exposed to other antiepileptic drug monotherapies during pregnancy (1,048 patients) the malformation

rate was 2.9% (95% CI 2.0% to 4.1%). There was a 4-fold increase in congenital malformations among

infants with valproic acid-exposed mothers compared with those treated with other antiepileptic

monotherapies as a group (Odds Ratio 4.0; 95% CI 2.1 to 7.4). This increased risk does not reflect a

comparison versus any specific antiepileptic drug, but the risk versus the heterogeneous group of all

other antiepileptic drug monotherapies combined. The increased teratogenic risk from valproic acid in

women with epilepsy is expected to be reflected in an increased risk in other indications (e.g., migraine

or bipolar disorder).

THE STRONGEST ASSOCIATION OF MATERNAL VALPROATE USAGE WITH CONGENITAL

MALFORMATIONS IS WITH NEURAL TUBE DEFECTS (AS DISCUSSED UNDER THE NEXT

SUBHEADING). HOWEVER, OTHER CONGENITAL ANOMALIES (E.G. CRANIOFACIAL

DEFECTS, CARDIOVASCULAR MALFORMATIONS AND ANOMALIES INVOLVING

VARIOUS BODY SYSTEMS), COMPATIBLE AND INCOMPATIBLE WITH LIFE, HAVE BEEN

REPORTED. SUFFICIENT DATA TO DETERMINE THE INCIDENCE OF THESE CONGENITAL

ANOMALIES IS NOT AVAILABLE.

Neural Tube Defects

THE INCIDENCE OF NEURAL TUBE DEFECTS IN THE FETUS IS INCREASED IN MOTHERS

RECEIVING VALPROATE DURING THE FIRST TRIMESTER OF PREGNANCY. THE CENTERS

FOR DISEASE CONTROL (CDC) HAS ESTIMATED THE RISK OF VALPROIC ACID EXPOSED

WOMEN HAVING CHILDREN WITH SPINA BIFIDA TO BE APPROXIMATELY 1 TO 2%. THE

AMERICAN COLLEGE OF OBSTETRICIANS AND GYNECOLOGISTS (ACOG) ESTIMATES

THE GENERAL POPULATION RISK FOR CONGENITAL NEURAL TUBE DEFECTS AS 0.14%

TO 0.2%.

Tests to detect neural tube and other defects using current accepted procedures should be considered a

part of routine prenatal care in pregnant women receiving valproate.

Evidence suggests that pregnant women who receive folic acid supplementation may be at decreased

risk for congenital neural tube defects in their offspring compared to pregnant women not receiving

folic acid. Whether the risk of neural tube defects in the offspring of women receiving valproate

specifically is reduced by folic acid supplementation is unknown. DIETARY FOLIC ACID

SUPPLEMENTATION BOTH PRIOR TO AND DURING PREGNANCY SHOULD BE

ROUTINELY RECOMMENDED TO PATIENTS CONTEMPLATING PREGNANCY.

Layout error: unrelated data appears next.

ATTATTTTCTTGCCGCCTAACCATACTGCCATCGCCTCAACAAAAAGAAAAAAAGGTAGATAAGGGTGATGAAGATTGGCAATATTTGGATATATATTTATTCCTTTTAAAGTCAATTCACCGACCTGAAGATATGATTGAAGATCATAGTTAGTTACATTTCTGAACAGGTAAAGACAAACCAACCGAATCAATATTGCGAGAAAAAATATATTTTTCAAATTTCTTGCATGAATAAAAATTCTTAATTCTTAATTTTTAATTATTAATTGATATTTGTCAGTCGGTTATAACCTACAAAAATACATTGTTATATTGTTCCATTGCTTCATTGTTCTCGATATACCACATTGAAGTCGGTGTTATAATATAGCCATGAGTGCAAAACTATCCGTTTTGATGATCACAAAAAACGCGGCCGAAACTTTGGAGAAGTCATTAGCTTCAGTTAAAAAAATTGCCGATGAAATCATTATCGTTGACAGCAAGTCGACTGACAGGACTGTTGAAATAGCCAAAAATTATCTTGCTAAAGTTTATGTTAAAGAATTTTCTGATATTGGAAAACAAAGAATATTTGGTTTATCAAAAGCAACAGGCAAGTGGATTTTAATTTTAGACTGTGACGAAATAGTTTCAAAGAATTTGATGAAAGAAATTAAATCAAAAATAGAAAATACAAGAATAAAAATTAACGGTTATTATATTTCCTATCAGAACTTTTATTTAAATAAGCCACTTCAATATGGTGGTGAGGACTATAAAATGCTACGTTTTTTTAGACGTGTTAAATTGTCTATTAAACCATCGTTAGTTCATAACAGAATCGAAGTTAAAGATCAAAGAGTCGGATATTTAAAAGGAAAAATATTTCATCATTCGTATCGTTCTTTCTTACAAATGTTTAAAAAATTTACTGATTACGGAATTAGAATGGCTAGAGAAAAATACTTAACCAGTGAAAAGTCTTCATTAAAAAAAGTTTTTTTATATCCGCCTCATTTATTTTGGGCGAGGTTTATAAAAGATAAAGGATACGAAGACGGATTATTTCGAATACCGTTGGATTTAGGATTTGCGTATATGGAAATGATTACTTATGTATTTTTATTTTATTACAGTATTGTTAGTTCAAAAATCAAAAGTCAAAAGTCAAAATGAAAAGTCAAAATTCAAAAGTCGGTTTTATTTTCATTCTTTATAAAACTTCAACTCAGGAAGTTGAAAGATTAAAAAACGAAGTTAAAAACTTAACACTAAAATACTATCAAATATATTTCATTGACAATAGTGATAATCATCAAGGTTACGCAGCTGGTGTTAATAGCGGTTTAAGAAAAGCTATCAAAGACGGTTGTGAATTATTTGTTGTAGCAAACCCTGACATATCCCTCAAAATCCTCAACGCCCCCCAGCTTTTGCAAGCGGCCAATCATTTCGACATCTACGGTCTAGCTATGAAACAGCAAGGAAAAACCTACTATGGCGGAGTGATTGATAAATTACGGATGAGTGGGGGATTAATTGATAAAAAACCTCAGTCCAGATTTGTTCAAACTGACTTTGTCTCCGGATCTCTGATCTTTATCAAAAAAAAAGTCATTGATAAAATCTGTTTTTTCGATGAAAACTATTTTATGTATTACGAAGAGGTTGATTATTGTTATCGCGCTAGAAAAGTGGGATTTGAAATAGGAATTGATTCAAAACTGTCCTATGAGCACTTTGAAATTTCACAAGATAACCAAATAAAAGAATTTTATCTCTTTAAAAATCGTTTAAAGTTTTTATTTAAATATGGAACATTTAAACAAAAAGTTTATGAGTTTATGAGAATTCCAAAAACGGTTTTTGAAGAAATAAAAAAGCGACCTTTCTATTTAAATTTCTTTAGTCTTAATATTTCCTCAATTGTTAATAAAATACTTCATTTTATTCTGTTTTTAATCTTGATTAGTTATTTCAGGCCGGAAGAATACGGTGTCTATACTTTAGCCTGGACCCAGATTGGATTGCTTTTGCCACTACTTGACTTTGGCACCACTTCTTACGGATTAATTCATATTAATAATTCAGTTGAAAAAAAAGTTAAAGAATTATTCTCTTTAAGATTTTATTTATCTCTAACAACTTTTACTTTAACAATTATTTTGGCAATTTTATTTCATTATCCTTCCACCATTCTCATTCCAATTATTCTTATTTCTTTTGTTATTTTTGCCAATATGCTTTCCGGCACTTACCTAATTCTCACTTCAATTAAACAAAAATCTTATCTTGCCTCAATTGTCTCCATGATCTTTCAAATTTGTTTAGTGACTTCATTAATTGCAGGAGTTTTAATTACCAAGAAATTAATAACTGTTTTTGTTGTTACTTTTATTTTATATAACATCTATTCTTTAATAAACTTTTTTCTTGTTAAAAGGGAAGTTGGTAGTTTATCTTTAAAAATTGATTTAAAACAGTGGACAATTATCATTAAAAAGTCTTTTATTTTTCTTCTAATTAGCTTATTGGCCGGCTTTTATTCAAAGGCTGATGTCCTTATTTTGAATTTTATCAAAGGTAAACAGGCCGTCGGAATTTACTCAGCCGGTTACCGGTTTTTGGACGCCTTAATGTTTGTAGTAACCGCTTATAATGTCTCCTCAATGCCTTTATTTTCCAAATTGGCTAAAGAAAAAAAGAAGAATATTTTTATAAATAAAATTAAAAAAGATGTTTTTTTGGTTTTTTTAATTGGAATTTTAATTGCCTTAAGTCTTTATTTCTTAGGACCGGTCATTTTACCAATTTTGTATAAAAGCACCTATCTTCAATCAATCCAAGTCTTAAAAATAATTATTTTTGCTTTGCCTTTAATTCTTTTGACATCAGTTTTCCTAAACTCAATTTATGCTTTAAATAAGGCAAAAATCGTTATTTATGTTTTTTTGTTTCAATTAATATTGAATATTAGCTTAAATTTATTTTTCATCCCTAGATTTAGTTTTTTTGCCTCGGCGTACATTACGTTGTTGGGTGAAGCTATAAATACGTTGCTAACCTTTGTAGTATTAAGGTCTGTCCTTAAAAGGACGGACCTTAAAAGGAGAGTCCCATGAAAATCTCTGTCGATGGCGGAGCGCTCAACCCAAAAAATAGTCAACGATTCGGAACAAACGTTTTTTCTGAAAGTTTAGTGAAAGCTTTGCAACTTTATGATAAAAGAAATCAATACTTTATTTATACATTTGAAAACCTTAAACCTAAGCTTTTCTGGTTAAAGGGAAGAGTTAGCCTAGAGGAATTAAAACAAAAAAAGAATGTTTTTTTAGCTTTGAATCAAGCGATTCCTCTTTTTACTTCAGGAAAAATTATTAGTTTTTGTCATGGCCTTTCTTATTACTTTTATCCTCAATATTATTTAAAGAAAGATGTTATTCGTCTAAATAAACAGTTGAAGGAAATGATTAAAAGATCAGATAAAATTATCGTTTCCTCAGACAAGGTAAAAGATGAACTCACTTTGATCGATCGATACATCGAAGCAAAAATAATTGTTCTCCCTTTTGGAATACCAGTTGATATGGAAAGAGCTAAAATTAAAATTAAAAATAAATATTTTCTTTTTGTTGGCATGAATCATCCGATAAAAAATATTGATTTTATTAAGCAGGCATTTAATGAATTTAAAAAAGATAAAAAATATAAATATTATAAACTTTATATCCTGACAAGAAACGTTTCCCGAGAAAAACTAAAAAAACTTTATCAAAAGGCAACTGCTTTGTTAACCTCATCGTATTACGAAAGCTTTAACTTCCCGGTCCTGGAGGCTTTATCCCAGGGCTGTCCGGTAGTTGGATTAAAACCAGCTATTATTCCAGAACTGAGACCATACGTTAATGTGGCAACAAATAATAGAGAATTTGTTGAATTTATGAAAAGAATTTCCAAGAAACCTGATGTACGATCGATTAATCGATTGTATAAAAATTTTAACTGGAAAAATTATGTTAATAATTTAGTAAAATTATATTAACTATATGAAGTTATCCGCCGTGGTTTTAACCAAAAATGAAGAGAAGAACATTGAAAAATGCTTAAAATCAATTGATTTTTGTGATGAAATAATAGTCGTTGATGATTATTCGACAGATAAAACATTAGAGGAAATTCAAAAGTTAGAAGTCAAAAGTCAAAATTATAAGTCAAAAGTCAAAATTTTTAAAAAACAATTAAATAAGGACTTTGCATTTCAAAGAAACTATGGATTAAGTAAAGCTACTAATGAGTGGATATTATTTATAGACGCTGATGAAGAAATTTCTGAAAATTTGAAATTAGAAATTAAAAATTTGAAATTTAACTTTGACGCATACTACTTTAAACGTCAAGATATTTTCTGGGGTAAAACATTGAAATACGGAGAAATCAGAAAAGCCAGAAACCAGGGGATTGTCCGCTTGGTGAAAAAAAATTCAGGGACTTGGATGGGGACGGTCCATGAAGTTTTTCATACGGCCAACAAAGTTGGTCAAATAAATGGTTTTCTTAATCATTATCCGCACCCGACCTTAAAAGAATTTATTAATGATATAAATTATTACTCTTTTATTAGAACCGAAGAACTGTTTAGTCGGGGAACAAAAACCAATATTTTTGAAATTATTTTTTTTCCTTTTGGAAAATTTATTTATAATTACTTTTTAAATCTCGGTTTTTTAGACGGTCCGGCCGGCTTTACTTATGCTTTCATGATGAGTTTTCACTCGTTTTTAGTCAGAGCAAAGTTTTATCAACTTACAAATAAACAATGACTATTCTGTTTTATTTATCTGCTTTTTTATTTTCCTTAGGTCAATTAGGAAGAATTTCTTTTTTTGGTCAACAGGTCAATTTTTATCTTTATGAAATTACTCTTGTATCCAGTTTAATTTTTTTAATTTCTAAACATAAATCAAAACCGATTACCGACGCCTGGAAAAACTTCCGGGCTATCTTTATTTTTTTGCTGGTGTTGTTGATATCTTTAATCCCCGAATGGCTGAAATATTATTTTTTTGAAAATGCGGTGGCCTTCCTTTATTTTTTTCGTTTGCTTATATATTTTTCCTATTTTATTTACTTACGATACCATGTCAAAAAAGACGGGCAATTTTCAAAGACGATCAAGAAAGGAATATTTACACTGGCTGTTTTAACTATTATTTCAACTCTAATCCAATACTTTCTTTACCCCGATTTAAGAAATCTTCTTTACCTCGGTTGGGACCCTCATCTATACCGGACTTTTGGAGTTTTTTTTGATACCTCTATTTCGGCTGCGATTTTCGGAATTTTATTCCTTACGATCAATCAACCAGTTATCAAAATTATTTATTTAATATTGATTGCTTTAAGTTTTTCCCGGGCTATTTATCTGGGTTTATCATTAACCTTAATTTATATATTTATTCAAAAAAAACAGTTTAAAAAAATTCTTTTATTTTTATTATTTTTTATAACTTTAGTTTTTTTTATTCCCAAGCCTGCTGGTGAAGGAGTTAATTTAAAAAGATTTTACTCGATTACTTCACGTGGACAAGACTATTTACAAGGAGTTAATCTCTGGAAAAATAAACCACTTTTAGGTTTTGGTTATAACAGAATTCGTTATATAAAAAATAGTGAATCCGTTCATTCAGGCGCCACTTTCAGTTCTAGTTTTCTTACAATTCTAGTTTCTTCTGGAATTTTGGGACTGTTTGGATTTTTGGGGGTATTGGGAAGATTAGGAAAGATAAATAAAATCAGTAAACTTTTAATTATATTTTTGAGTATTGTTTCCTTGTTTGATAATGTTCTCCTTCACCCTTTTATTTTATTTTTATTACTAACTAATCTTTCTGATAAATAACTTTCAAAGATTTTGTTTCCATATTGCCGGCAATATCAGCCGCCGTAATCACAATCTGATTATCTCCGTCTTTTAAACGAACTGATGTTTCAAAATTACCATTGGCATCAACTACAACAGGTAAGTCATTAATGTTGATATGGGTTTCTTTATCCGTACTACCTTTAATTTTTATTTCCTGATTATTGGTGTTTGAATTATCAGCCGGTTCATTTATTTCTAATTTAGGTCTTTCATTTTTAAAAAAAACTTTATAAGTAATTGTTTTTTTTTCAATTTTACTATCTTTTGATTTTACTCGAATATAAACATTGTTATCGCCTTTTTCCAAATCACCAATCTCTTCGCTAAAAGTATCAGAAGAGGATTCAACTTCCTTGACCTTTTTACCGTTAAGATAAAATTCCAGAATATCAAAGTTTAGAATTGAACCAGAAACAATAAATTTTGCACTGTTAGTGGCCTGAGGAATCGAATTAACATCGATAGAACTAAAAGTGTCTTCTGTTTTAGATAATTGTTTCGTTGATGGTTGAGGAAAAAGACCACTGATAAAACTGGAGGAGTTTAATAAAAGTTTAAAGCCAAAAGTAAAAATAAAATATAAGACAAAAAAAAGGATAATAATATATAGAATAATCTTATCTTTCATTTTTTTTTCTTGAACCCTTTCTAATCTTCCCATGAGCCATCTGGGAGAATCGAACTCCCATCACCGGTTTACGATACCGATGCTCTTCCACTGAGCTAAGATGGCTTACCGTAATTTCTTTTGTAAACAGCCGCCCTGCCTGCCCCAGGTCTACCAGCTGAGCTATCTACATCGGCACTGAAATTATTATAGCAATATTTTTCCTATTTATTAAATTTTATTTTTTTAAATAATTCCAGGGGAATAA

Other Adverse Pregnancy Effects

PATIENTS TAKING VALPROATE MAY DEVELOP CLOTTING ABNORMALITIES (SEE

PRECAUTIONS - GENERAL and WARNINGS). A PATIENT WHO HAD LOW FIBRINOGEN

WHEN TAKING MULTIPLE ANTICONVULSANTS INCLUDING VALPROATE GAVE BIRTH

TO AN INFANT WITH AFIBRINOGENEMIA WHO SUBSEQUENTLY DIED OF HEMORRHAGE.

IF VALPROATE IS USED IN PREGNANCY, THE CLOTTING PARAMETERS SHOULD BE

MONITORED CAREFULLY.

PATIENTS TAKING VALPROATE MAY DEVELOP HEPATIC FAILURE (SEE WARNINGS -

HEPATOTOXICITY and BOXED WARNING). FATAL HEPATIC FAILURES, IN A NEWBORN

AND IN AN INFANT, HAVE BEEN REPORTED FOLLOWING THE MATERNAL USE OF

VALPROATE DURING PREGNANCY.

There have been reports of developmental delay, autism and/or autism spectrum disorder in the

offspring of women exposed to valproate during pregnancy.

Animal Data

Animal studies have demonstrated valproate-induced teratogenicity. Increased frequencies of

malformations, as well as intrauterine growth retardation and death, have been observed in mice, rats,

rabbits, and monkeys following prenatal exposure to valproate. Malformations of the skeletal system are

the most common structural abnormalities produced in experimental animals, but neural tube closure

defects have been seen in mice exposed to maternal plasma valproate concentrations exceeding 230

μg/mL (2.3 times the upper limit of the human therapeutic range) during susceptible periods of

embryonic development. Administration of an oral dose of 200 mg/kg/day or greater (50% of the

maximum human daily dose or greater on a mg/m basis) to pregnant rats during organogenesis produced

malformations (skeletal, cardiac, and urogenital) and growth retardation in the offspring. These doses

resulted in peak maternal plasma valproate levels of approximately 340 μg/mL or greater (3.4 times the

upper limit of the human therapeutic range or greater). Behavioral deficits have been reported in the

offspring of rats given a dose of 200 mg/kg/day throughout most of pregnancy. An oral dose of 350

mg/kg/day (approximately 2 times the maximum human daily dose on a mg/m basis) produced skeletal